I recently shared with my fellow therapist that I feel like I haven’t been as good as a therapist as I normally am.
She provided space for me to explore why. There was little evidence or change in my personal efforts to show this was actually the case, but I couldn’t shake the cloudy, nebulous feeling that I wasn’t showing up as powerfully as I normally do.
She gently responded, “I think it’s time for a vacation.”
The moment she said it I knew she was right.
I love the work I do, but I had been feeling less excitement about going to work. I also was losing creative fire for my essay writing, which is usually related to the therapeutic work I do. In addition, I was no longer able to accurately assess my effectiveness as a therapist. All of these things were clear signs I needed a break.
Sometimes I don’t think I need a vacation. My caseload is so small (8-10 clients) that it doesn’t have much of an energetic impact on me. Furthermore, my days are filled with an immense amount of ease. I typically have the mornings to myself and then go into my art therapy studio in the afternoon. I see 2-3 clients, and then head home in time for dinner.
It’s a delightful schedule, so I often feel like, “What’s the need for a vacation?”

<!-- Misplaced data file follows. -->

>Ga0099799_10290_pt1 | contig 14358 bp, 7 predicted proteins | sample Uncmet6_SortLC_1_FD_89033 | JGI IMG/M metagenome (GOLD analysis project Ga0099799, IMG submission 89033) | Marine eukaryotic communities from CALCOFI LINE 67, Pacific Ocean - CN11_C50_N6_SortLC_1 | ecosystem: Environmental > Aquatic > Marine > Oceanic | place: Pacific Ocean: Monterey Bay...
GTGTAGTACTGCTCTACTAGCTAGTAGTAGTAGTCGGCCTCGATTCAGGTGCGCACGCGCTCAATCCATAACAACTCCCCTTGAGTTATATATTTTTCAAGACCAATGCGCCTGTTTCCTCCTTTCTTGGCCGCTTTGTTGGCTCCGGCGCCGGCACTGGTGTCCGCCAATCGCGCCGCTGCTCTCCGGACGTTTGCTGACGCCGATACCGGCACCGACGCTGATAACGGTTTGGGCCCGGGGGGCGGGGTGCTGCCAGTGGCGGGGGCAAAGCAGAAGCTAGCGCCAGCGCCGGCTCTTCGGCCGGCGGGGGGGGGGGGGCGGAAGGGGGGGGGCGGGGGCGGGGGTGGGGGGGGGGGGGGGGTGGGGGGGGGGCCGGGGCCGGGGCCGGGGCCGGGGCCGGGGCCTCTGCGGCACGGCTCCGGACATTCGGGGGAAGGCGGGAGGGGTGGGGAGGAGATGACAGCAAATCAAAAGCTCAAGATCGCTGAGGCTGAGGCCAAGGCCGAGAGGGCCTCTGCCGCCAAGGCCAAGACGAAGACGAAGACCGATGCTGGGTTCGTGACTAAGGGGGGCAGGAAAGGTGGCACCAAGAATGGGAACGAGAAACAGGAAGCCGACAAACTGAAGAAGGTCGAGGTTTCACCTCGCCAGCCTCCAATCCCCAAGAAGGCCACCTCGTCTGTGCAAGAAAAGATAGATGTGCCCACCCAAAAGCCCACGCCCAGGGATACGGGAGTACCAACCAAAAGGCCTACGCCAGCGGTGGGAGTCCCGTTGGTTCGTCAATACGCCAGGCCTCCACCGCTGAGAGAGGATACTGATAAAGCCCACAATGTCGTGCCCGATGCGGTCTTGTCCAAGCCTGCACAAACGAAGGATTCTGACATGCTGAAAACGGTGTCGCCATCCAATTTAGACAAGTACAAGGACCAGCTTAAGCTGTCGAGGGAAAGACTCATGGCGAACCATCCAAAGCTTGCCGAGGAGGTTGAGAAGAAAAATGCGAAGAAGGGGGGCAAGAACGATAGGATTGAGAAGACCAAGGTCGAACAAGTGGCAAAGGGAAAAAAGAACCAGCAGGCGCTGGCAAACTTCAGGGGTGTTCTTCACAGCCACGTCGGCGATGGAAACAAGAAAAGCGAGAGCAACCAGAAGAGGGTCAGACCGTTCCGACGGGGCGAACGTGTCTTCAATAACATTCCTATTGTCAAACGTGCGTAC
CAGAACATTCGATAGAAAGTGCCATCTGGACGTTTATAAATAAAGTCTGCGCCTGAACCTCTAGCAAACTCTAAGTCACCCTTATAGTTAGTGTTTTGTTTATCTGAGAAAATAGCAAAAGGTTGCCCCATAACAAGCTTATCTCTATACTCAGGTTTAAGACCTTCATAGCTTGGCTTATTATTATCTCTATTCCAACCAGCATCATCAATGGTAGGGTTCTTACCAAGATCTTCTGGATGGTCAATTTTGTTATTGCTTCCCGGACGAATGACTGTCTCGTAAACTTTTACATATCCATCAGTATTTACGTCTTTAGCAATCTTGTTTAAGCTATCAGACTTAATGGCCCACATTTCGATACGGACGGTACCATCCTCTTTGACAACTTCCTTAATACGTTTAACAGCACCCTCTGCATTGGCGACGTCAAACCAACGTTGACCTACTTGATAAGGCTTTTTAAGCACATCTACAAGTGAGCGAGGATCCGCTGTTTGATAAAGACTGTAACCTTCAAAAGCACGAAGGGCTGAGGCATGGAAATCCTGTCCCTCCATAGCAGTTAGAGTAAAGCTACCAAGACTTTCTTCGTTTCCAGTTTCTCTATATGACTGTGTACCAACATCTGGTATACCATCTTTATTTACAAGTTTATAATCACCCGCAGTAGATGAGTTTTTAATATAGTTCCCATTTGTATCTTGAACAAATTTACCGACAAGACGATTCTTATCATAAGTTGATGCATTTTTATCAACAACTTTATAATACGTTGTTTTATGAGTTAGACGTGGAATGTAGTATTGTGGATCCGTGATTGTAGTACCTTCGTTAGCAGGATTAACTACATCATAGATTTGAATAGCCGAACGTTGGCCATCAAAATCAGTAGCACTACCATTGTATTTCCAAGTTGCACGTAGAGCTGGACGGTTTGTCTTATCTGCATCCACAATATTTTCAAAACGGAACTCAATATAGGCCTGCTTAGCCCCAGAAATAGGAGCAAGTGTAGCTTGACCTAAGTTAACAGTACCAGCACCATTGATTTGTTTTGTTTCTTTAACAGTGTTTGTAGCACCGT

I understand the value of traveling and seeing friends, which I am able to do on the three days I have off from work (I typically work M-Th).
So when it comes to a vacation, it feels like the only thing that differentiates it from my normal life is not seeing clients.
Maybe that is just the thing needed.
Although I only have 8 clients, I still mentally prepare for them each week. I still think deeply about them, prepare for our sessions, hold the sessions, and then reflect and process afterward.
I think the brain needs periods of refreshment, of doing things differently. Breaking out of the norm and giving it space to do something different. To also step away and gain a different perspective.
I think a proper parallel would be boredom. Boredom is wonderful for creativity. If we allow ourselves to experience it, we come up with new things to do.
As I write this essay, it is Monday and my vacation starts Friday. I have no idea what this vacation will bring me, but I’m going to trust it’s just the thing I need.
Follow Up: My vacation was wonderful and I returned to my therapeutic work excited and reenergized.